• that Sir Christopher’s training on MAR and his considerable experience as a director of listed companies meant that he should have independently realised that the information being disclosed was inside information, even though ConvaTec had not formally classified it as such.

The FCA considered that Sir Christopher “failed properly to apply his mind to the specific question of what information, if any, he might properly disclose, as well as when, in what manner and to whom, and failed to obtain clear, formal advice regarding this question, before making the disclosures.”

The FCA’s decision makes it very clear that responsibility for compliance with the obligation not to disclose inside information rests firmly with the person deciding whether or not to make the disclosures. It was irrelevant that ConvaTec had not formally classified the information as inside information. Similarly, while seeking advice may be a mitigating circumstance, it will not necessarily be completely exculpatory, particularly where advice is being sought “on the hoof”. Anyone considering selective disclosure of sensitive information should therefore ensure they obtain clear and formal advice before doing so. While the FCA does not go so far as to say that advice should be in writing, written advice has the twin advantages of providing reliable evidence, should it subsequently be needed, and of ensuring that the person giving the advice has themself given the matter appropriate consideration.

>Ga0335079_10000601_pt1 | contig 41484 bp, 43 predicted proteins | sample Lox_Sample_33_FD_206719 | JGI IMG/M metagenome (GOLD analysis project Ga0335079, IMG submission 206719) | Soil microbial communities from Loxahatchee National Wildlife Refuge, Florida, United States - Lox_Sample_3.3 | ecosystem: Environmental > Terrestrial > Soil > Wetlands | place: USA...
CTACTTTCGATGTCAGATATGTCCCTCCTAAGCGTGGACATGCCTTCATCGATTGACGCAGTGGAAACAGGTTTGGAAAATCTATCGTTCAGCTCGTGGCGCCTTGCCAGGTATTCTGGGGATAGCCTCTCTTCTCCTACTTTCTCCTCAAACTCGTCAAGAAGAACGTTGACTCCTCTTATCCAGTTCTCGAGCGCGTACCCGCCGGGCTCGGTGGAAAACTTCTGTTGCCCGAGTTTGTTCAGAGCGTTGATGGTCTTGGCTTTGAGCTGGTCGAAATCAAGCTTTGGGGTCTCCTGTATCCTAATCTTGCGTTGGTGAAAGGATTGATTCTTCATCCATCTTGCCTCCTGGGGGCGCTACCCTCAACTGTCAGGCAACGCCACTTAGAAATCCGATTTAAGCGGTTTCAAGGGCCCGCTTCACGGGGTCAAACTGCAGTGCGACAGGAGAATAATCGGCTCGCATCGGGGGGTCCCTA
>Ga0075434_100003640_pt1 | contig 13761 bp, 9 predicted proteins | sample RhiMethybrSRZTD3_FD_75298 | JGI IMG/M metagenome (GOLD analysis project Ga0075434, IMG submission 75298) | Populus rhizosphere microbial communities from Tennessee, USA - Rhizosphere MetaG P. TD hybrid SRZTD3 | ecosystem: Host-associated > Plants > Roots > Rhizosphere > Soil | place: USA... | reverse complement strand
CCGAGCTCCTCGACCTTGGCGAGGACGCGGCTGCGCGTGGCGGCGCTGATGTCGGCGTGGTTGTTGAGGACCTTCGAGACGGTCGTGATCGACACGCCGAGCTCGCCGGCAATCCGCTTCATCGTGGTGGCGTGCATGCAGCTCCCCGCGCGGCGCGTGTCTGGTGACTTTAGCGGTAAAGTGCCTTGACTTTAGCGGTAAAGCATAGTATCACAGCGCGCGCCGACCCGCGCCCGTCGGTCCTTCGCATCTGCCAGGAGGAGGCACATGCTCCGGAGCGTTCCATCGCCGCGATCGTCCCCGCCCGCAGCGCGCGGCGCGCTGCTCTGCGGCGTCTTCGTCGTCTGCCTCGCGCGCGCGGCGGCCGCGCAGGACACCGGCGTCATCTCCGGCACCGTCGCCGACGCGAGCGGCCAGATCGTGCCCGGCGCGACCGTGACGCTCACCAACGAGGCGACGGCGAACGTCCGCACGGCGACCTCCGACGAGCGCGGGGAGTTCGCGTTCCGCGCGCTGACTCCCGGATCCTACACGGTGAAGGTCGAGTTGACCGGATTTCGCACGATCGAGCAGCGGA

Decision-making in suboptimal circumstances

The risk of regulatory and governance failures is heightened in urgent and evolving situations. Decisions are taken over the phone, often with information being relayed to other parties through a “daisy chain” process and/or read on smart phones. There is also pressure to make decisions quickly and people are typically digesting a great deal of information and progressing a number of different workstreams at once. However, none of these factors will excuse regulatory failures and issuers must ensure that they have clear, well-understood compliance procedures with respect to MAR. Procedures should be well embedded so that they work seamlessly at times of crisis. For example, a board meeting should, as a matter of course, include an assessment of whether any inside information arose at that meeting and any uncertainty should be referred to the issuer’s brokers or lawyers. Where information is regarded as having the capacity to become inside information in the near future, the company secretary should keep a watching brief to ensure MAR compliance at the appropriate time.